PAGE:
Posts Tagged ‘Supply-side economics’

The limited benefit of enriching the rich

October 17, 2014


Hat tip to Avedon’s Sideshow

Taxes, welfare and Alan Greenspan

January 17, 2014


Alan Greenspan, the former chair of the Federal Reserve Board, believed that the key to increasing a nation’s wealth is investment.  Every dollar that was collected in taxes on rich people and corporations and spent on unemployment compensation, food stamps and free health care was, in his view, one less dollar available for investment.  So he favored lower taxes on the rich and less spending on the poor.  We now know how this worked out.

American corporations are stuffed with cash, and the Federal Reserve System has pumped trillions more in cash into the big banks through its “quantitative easing” program.  But the U.S. economy, and to some extent the world economy is stalled, because of the lack of buying power of the American middle class.  That buying power was sustained in earlier eras by rising earnings, and then by rising participation in the work force and rising debt.  But all of these have run their course.  No rational business will increase production unless there is a good market for the product.

Click on Alan Greenspan’s ‘The Map and the Territory’ review by Robert Solow for a more in-depth discussion of this issue.


The starving beast and the Laffer curve

February 16, 2011

David Stockman, who was Ronald Reagan’s budget director, told a reporter that the real purpose of the Reagan administration’s tax reductions was to choke off revenue for the welfare state. Or, in the words of Grover Norquist, the president of Americans for Tax Reform, to “starve the beast.”

This didn’t happen.  Bill Clinton, a tax raiser, did a better job of holding down spending than tax cutters such as Ronald Reagan and George W. Bush.  It’s not hard to see why.  When are you and I most likely to be careful about what we spend – when we’re putting our expenses on a credit card or when we’re paying out of pocket.

Whatever the intent of the intent of the Reagan tax program, its result was to enable Republicans to replace Democrats in the role of Santa Claus.  In earlier eras, Democrats proposed popular spending programs while Republicans grumbled about whether they were affordable.  Since Reagan, Republicans have been proposing tax cuts and leaving the Democrats to grumble about whether they were affordable.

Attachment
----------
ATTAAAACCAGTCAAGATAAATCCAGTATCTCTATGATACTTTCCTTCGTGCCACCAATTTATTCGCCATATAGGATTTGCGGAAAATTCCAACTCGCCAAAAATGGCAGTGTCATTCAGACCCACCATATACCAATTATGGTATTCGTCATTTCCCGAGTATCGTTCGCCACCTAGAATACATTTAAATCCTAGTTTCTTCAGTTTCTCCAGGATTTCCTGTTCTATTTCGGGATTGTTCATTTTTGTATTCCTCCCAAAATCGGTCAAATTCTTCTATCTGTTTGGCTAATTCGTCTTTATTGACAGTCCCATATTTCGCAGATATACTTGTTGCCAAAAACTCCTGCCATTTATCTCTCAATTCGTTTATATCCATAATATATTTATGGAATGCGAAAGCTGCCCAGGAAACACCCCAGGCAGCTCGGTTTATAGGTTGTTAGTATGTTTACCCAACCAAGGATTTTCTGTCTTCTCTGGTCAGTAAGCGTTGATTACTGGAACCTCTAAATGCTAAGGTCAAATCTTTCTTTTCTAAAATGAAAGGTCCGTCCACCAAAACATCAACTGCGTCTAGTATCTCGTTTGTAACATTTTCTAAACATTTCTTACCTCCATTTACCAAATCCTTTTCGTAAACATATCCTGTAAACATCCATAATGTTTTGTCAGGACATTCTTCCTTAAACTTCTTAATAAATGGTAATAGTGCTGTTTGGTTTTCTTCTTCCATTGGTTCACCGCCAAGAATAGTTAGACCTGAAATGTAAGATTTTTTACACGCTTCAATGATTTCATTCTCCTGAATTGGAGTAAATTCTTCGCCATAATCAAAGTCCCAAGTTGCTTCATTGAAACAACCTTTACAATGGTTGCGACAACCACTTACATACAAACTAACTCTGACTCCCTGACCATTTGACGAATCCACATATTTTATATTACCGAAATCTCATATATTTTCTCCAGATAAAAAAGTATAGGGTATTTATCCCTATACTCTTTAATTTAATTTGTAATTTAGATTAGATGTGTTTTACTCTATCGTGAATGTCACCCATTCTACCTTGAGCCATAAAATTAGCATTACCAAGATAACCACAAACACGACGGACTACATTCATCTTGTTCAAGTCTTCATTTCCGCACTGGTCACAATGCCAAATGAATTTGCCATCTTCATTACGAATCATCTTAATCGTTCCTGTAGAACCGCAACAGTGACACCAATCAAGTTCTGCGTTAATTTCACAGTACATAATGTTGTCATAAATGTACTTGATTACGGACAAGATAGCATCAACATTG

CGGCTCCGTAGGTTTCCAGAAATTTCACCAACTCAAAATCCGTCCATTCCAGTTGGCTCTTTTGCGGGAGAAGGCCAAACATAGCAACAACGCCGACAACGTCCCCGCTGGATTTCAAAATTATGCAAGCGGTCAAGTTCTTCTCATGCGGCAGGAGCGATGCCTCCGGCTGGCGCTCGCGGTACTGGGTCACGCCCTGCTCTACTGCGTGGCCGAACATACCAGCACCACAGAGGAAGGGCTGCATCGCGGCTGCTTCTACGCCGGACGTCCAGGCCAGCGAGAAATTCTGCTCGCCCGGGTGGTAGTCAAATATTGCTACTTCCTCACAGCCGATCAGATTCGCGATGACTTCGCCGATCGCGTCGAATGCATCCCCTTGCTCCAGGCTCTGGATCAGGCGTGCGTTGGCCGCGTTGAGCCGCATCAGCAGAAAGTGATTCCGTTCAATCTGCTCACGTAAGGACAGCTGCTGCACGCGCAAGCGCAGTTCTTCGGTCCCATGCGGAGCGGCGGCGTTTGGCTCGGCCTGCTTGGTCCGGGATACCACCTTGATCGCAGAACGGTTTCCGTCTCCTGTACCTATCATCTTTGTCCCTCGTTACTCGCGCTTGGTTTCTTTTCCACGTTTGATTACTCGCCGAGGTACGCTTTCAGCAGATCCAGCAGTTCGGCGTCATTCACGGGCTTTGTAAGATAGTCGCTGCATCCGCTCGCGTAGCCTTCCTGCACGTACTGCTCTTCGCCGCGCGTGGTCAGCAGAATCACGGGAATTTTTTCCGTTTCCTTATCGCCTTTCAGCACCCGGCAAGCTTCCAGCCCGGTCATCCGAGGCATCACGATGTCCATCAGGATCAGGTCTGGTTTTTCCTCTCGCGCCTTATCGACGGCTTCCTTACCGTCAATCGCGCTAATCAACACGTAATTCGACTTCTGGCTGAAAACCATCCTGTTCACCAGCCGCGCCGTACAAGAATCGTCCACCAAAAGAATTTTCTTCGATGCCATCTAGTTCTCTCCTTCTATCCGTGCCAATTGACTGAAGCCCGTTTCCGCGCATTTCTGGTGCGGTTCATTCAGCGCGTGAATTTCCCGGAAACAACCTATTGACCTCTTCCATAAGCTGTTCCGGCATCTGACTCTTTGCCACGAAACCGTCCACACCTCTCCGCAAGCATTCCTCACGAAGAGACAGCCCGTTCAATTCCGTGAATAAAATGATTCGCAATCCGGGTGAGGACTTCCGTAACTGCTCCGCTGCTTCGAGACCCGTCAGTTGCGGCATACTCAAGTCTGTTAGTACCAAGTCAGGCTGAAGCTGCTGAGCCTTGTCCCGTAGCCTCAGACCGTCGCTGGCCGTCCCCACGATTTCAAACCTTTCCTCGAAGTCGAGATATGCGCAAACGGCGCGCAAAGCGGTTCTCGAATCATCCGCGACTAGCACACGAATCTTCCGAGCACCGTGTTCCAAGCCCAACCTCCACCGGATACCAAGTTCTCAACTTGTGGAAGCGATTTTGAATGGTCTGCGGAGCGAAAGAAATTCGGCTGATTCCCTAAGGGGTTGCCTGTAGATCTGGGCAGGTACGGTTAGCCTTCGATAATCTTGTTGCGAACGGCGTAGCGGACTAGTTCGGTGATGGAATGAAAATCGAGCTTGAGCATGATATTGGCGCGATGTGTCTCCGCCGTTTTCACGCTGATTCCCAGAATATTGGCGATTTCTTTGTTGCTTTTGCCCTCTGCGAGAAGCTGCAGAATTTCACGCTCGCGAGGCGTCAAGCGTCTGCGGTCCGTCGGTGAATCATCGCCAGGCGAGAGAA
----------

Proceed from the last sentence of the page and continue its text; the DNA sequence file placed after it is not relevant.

Click on What people forget about Reagan for an CNN Money article about the Reagan administration’s record on taxing and spending, which is the source for the above graph.


The flawed logic of supply-side economics

February 15, 2011

From about 1945 to about 1975, U.S. economic policy was influenced by the ideas of the British economist John Maynard Keynes.  He said the key to economic prosperity was consumer demand for goods and services.  As long as people are willing and able to buy things, it was thought, business owners and managers supposedly would find a way to provide them.  In recessions, the job of government was to keep things on an even keel by providing unemployment compensation, engaging in public works, easing interest rates and whatever else it took to keep money in circulation.

President Reagan

The Reagan administration based its policy on a new and opposing theory which was a radical departure from Keynesianism.  The new theory was that savings and investment, not demand, were the key to prosperity.  The new theory was that it is the “supply side,” not the “demand side,” that matters.  And the key to the demand side is to lower the marginal tax rate – the additional tax you will pay if you increase your income another dollar.

Suppose you are someone who is in the 95 percent tax bracket during the 1950s.  Would you want to risk investing your money, knowing that all you would get back is 5 cents on the dollar?  Would you strive to earn extra income, knowing all you could keep is 5 cents on the dollar?  Or would you just want to sit back, enjoy yourself and spend your money on luxurious living?

Along comes the Kennedy administration, and cuts the top bracket to 70 percent.  The government loses very little in revenue, but it increases your return on investment, or on extra work, sixfold. So you, as a rich person, have six times more incentive to work and invest than you did before.

In 1978, during the Carter administration, the top capital gains tax rate was cut from 70 percent to 28 percent.  In 1981 and 1986, during the Reagan administration, the top personal income tax rate was cut in two steps from 7o percent to 28 percent.  The upper-bracket earner got to keep 72 cents on the extra dollar rather than just 30 cents.  This meant that the person could invest in something only half as profitable or twice as risky as before and still come out ahead.  The logic of the theory said this should result in a surge in investment, and prosperity for all.

This seemed plausible to a lot of people at the time.  I myself thought it was worth a try.  But in fact U.S. economic performance was no better when the top tax rate ranged from 28 to 39 percent than when it ranged from 70 to 95 percent.  But when you stop and think about it, this should not have been surprising.